Our series of Community Close-ups continues with a look at the City of Sandwich, Illinois. The city is perhaps best known for the Sandwich Fair, which bills itself as the oldest continuing county fair in Illinois. But what about the rest of the year? A place in the city’s downtown that has served as a focus of the community for generations. And it’s even older than the fair.
Nearly eleven years older, in fact. The Fair began in 1889. But the Sandwich City Hall and Opera House was completed by the end of 1878. As the name suggests, city offices, including the mayor, fire and police were located on the first floor, with the Opera House above. Sandra Black is Executive Director for the Association to Restore City Hall, which runs the Opera House. She says right from the start, it played an active role in the community’s life, with high school graduations, women’s temperance meetings, and guest speakers and performers of all kinds.
“One that always impressed me was a roller skating exhibition team from Aurora came to perform at the Opera House.”
Black says the seating was removable in those days, so they could clear the floor for the skaters.
But as time passed, other facilities took over many of the civic activities- the last high school graduation held there was in 1922- the fire and police departments moved out, and by World War II, except for the mayor’s office, the building was essentially abandoned. By the late 1970s, some spoke of razing the building and perhaps using the site for a parking lot. Black says at last, in 1979, the mayor appointed a committee that looked at what should be done.
“They came right back and said we’d like to see it restored.”
So the Association to Save City Hall was formed. Black says she loved the idea from the start, and jumped at the chance to be executive director for the new Opera House.
The Association got the building placed on the National Register of Historic Places, worked on fundraising and securing grants, and began the restoration. Black says they wanted get it back to its original appearance, but it wasn’t easy.
“They peeled away 14 layers of paint, wallpaper, until they came to the first stenciling pattern that was ever used. What we have now is all hand cut from that original stencil.”
There were some setbacks-the back wall collapsed during the work, and there were other issues. But finally, on April 12, 1986, the Opera House re-opened. Black showed off one of the ways the building was brought up to code in a visit to the women’s bathroom.
“This is the original city jail. Bars still on the outside windows. And this is probably the oldest graffiti in town. It’s on the wall outside one of the stalls. It says Sherry 1879.”
Today, Black, says, the Opera House, puts on a more than a dozen concerts on its own, featuring a wide variety of performers, and hosts shows put on by other groups, like local community group Indian Valley Theatre. She also points with pride to its children’s programming, which she says has served tens of thousands of kids throughout northern Illinois.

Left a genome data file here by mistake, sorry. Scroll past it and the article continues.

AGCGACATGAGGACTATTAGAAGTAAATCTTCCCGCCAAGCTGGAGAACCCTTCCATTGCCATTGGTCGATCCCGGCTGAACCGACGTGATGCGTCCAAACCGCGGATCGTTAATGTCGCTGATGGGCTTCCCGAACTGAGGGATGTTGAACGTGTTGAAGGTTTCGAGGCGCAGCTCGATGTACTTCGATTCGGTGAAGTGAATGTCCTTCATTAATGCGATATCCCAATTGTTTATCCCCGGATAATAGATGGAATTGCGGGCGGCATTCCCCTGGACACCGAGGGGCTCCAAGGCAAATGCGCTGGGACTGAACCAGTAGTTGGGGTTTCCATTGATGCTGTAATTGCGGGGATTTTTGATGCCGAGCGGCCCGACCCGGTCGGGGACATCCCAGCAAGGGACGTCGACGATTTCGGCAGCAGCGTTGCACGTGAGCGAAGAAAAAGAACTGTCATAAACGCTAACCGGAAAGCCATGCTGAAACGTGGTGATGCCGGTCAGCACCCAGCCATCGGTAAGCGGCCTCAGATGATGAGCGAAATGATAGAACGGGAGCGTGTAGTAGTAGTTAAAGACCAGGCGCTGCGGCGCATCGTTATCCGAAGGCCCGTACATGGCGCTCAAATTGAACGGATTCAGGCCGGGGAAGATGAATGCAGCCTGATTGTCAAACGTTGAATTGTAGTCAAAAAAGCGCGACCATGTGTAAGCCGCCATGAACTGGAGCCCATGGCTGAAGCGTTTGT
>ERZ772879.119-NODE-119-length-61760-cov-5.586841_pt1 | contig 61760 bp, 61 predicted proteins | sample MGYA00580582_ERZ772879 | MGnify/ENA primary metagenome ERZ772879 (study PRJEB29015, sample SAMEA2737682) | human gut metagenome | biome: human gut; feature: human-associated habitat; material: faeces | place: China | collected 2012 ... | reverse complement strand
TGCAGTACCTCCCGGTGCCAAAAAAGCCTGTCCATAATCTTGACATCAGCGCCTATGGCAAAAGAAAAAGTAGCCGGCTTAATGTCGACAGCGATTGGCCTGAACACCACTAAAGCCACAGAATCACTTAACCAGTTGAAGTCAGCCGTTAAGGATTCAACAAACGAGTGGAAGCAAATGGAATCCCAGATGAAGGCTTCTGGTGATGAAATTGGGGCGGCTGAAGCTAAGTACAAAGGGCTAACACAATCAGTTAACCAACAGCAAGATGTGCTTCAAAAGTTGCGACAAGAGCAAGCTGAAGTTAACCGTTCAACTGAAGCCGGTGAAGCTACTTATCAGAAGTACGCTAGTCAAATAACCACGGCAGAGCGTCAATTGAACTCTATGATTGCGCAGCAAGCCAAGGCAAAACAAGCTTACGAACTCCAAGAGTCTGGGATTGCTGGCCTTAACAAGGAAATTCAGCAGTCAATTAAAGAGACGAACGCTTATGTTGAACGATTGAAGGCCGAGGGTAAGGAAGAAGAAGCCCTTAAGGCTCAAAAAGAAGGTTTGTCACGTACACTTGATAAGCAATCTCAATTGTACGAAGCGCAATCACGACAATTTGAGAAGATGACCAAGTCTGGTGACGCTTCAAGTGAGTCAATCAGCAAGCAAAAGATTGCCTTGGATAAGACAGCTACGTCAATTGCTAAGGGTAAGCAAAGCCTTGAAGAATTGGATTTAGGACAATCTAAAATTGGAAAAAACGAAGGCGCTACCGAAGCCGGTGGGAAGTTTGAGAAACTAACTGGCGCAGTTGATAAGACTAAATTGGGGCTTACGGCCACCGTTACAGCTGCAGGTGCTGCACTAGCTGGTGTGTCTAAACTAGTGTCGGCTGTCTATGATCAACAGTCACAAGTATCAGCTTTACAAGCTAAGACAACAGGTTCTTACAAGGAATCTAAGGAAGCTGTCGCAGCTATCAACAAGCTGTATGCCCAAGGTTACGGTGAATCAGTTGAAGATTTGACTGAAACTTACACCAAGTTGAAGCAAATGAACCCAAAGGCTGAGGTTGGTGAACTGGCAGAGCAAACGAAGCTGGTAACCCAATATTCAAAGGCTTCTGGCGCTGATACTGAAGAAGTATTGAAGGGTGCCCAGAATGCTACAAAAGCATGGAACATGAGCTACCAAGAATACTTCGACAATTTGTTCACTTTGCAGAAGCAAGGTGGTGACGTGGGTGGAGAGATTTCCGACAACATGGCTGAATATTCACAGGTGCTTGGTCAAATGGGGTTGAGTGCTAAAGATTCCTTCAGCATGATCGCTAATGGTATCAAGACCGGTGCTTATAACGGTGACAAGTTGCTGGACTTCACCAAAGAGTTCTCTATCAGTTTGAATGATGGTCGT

Jim Teckenbrock is Executive Director of the Sandwich Economic Development Corporation. He says there’s no doubt the Opera House has had an impact, and that its shows draw people from across a large region. Teckenbrock says antiquing has become a growth industry for the downtown, and sees the Opera House as a key part of that industry’s continued development in the city. Besides that, he says, it’s become a vital part of the community.
“My youngest son graduated from there in his preschool graduation, and he still remembers that. We have weddings, we have open houses, all kinds of different stuff besides the shows throughout the year.”
Sandwich Mayor Rick Olson says the Opera House is a gem that the city should be proud of. And he says he knows from personal experience the space he calls a “well-used old girl” serves the community in ways beyond its programming.
“When we rebuilt our church, we had church services here for two years. And we would come in and retrofit the stage sometimes around props and so on for our services. And other churches have used this.”
Richard Bryan is President of the Association’s Board. He says he’s pleased with the success of the Opera House. At the same time, he says, the popularity of the space does have a down side.
"In the theater it's called 'dark time," when we don't have the lights on. Then We're fixing stuff. And I'm running out of time to get stuff fixed."
And nearly thirty years of heavy use has taken its toll. A number of the theatre seats have ripped, and a campaign is underway to get them re-upholstered. Besides that, Bryan says, light and sound equipment needs to be updated, paint to be touched up, and so on.
Still, Black and the others say, they feel good about the future of the Opera House, because it has become so integral to the city and its residents.
Just as it was intended to be, in 1878, and today.